Arụmarụka: Journal of Conversational Thinking
Note to Contributors
Arụmarụka: Journal of Conversational Thinking (AJCT) is an interdisciplinary and decolonial journal dedicated to the publication of well-researched articles written with the conversational method, primarily of the qualitative type but not excluding its quantitative variant. AJCT considers only articles that have applied the method of Conversational Thinking in their study, etc. Our goal is to create a platform on which scholars can engage with the ideas of their colleagues. Thus, our main audience would be researchers and practitioners of philosophy, generally speaking, and African philosophy and other related fields in the humanities and the social sciences in particular. In this regard, articles submitted to Arụmarụka: Journal of Conversational Thinking must be presented in the conversational style. We publish two issues per year consisting of a minimum of five (5) articles in each issue. Submissions may include original articles (full-length articles that propose a new/novel idea or build on an existing system); conversations (shorter essays that aim to deconstruct and reconstruct an idea in a previously published essay); and book reviews (mainly focused on contemporary literature in African philosophy and studies).
Open Access Statement
Articles published in Arụmarụka are “open access”. Users are permitted to read, download, copy, distribute or use journal articles for any other lawful purposes. Users do not need to register on the journal’s website to access the published articles. While we are committed to keeping our articles “open access”, reprinting of articles published in the journal must be done with permission from the Editor and due acknowledgements. Articles would be available on journal page of our website at https://cspafrica.org/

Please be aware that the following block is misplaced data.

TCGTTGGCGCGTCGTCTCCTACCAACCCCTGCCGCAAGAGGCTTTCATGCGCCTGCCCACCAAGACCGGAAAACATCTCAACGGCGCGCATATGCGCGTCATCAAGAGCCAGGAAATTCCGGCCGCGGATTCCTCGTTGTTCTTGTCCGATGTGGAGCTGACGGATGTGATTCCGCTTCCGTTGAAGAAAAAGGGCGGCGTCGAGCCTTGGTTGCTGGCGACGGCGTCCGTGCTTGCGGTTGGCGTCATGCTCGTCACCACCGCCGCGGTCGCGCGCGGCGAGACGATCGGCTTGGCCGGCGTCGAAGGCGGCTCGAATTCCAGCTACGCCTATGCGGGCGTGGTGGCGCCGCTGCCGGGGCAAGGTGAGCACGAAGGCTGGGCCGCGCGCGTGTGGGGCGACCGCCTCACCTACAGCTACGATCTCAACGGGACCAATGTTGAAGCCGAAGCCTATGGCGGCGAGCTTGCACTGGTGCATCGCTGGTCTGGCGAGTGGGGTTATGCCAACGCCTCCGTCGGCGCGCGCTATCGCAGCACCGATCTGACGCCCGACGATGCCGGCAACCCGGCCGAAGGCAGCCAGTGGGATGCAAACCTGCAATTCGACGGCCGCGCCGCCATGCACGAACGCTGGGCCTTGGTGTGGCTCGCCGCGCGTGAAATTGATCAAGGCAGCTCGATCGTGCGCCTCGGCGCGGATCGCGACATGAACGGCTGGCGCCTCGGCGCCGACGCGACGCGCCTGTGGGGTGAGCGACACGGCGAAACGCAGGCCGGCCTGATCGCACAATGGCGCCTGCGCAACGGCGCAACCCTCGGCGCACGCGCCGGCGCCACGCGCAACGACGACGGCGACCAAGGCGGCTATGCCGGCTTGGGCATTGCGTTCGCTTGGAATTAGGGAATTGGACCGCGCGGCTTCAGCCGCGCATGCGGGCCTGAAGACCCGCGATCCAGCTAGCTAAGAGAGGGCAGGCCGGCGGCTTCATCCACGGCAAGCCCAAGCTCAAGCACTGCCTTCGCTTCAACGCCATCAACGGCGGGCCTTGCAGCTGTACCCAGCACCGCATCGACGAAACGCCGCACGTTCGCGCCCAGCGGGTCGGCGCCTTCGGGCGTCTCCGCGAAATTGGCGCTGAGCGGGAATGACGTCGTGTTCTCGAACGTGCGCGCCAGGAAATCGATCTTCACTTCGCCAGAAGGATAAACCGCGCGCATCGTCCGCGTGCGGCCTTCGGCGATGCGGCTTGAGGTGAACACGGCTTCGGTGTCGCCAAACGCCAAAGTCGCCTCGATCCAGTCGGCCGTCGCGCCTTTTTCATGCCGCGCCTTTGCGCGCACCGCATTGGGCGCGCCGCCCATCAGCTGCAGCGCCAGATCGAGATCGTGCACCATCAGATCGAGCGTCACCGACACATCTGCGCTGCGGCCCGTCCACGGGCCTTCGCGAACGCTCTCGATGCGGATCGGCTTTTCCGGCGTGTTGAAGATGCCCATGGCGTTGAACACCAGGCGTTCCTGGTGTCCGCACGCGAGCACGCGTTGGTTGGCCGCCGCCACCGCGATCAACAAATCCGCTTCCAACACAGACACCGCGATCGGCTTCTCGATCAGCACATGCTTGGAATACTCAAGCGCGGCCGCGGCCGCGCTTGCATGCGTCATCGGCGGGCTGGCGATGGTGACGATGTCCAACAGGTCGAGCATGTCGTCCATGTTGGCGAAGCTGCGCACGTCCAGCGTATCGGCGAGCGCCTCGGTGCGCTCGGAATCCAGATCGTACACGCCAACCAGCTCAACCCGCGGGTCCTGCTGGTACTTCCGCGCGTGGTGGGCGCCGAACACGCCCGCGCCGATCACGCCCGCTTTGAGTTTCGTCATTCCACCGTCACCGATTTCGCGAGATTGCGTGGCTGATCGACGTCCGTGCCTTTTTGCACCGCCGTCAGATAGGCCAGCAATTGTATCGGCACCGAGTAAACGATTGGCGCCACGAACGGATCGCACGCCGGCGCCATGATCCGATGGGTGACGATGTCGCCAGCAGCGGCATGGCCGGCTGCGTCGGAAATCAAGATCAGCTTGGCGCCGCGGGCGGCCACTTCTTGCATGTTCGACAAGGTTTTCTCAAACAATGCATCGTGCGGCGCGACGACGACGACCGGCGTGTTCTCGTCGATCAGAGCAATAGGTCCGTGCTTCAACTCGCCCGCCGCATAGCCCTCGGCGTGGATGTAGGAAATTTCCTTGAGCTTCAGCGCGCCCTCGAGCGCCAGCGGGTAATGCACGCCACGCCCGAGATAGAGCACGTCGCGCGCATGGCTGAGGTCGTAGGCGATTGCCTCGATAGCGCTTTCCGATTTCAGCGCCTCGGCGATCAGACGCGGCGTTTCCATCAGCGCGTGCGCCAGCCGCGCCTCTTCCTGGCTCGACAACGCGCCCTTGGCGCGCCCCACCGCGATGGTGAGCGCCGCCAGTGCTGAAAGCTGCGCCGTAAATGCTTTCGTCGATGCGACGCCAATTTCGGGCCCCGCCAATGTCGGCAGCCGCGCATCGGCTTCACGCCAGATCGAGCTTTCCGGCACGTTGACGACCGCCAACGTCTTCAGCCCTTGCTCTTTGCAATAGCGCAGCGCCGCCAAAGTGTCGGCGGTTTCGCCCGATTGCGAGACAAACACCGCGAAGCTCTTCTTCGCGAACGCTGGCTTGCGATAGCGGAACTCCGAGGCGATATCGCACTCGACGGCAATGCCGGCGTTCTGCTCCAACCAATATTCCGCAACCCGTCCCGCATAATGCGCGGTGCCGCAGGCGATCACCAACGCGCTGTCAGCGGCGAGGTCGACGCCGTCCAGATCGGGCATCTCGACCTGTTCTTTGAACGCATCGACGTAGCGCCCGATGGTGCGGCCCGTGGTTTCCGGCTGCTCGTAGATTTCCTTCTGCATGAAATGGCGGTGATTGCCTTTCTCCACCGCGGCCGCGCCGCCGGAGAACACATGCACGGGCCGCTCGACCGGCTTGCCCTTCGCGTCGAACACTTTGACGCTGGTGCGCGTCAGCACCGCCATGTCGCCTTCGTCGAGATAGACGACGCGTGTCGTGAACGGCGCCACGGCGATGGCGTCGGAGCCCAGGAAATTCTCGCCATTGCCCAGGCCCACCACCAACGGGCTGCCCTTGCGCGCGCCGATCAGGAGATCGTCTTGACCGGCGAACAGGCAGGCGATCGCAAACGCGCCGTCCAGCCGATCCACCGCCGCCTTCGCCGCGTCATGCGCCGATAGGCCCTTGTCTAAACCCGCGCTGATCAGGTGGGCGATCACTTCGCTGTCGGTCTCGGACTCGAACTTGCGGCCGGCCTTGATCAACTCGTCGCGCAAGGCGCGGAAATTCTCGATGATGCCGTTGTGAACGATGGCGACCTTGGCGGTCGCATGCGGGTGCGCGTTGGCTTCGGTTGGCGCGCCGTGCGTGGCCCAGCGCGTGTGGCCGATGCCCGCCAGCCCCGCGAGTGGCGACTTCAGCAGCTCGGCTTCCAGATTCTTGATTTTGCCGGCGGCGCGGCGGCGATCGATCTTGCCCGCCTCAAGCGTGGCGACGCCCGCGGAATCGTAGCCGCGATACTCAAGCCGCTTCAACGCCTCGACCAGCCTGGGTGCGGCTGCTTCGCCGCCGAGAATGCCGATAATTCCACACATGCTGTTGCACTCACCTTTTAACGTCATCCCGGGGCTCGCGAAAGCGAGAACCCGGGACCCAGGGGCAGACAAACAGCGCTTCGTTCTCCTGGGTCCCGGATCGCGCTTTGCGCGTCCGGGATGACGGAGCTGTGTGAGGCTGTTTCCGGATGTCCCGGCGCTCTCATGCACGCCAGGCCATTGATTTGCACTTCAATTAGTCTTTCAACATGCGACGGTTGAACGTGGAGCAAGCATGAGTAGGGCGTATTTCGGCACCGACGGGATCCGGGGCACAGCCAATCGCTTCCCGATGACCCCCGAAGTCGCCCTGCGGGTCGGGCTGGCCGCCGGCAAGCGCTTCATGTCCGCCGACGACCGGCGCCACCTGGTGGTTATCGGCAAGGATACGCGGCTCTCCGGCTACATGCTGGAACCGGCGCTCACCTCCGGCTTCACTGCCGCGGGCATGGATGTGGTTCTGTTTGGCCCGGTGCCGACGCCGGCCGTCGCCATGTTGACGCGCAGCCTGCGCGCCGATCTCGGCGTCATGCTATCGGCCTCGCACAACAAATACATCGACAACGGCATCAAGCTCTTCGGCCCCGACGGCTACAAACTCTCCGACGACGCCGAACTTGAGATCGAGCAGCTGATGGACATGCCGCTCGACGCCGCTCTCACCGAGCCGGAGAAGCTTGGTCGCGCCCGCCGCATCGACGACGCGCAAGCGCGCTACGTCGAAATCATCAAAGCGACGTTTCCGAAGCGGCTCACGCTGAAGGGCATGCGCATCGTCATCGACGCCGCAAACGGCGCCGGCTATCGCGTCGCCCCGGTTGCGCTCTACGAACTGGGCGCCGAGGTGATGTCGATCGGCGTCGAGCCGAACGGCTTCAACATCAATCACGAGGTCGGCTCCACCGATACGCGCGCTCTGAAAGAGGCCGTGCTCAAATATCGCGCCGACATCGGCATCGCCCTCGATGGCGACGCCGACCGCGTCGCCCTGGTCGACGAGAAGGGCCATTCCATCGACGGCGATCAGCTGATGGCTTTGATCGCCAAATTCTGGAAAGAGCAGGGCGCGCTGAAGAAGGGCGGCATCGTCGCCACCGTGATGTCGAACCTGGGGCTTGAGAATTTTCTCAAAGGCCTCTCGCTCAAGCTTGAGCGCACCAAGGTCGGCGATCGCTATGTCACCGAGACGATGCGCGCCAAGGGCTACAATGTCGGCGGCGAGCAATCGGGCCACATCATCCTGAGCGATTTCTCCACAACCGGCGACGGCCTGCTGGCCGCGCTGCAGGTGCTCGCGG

Aim and Scope
Arumaruka: Journal of Conversational Thinking was founded in January 2021 to promote the theory of Conversational Thinking propounded by Jonathan O Chimakonam and other proponents, and endorsed by the Conversational Society of Philosophy. The goal is to make it a world-class academic journal, publishing high-quality articles that engage deeply with ideas centred around African philosophical, political, sociological, historical, anthropological thinking etc., with the aims of reclaiming, correcting and promoting accurate African narratives, and fostering continuous conversation, and system building in African scholarship. It aims also to create a platform where scholars in African philosophy and studies can present novel ideas, critique and converse with established ideas/ systems, and build on existing systems using the conversational method.
Copyright terms/Licensing Terms
Arụmarụka: Journal of Conversational Thinking, uses the Creative Common Licence (CC BY-NC-ND). This licence “allows reusers to copy and distribute the material in any medium or format in unadapted form only, for noncommercial purposes only, and only so long as attribution is given to the creator.
Authors are allowed to reprint their work elsewhere insofar as proper acknowledgement is given to the journal, and permission is granted by the Editor of the Journal.
Article Publication Charges
Arụmarụka: Journal of Conversational Thinking is a fully open access journal and as such charges Article Publication Fees of $200, payable only after the manuscript has been accepted.
Dr Aribiah Attoe Editor-in-Chief
Dr Isaiah Negedu Associate Editor
Dr Maduka Enyimba Member
Dr Uchenna Ogbonnaya Member
Chukwueloka Uduagwu CSP Style-Checker
Amara Esther Chimakonam Secretary/Admin
Editorial Quality Supervisor
Dr Jonathan O Chimakonam, University of Pretoria
Prof Fainos Mangena, University of Zimbabwe
Prof Dorothy Oluwagbemi-Jacob, University of Calabar
Prof Luis Cordeito-Rodrigues, Hunan University
Prof Pascah Mungwini, University of South Africa
Prof Innocent Asouzu, University of Calabar
Dr Bjorn Freter, Independent Researcher
Dr Aribiah David Attoe,
The Conversational School of Philosophy (CSP)
RM 16, Department of Philosophy, Box 3684, University of Calabar, Nigeria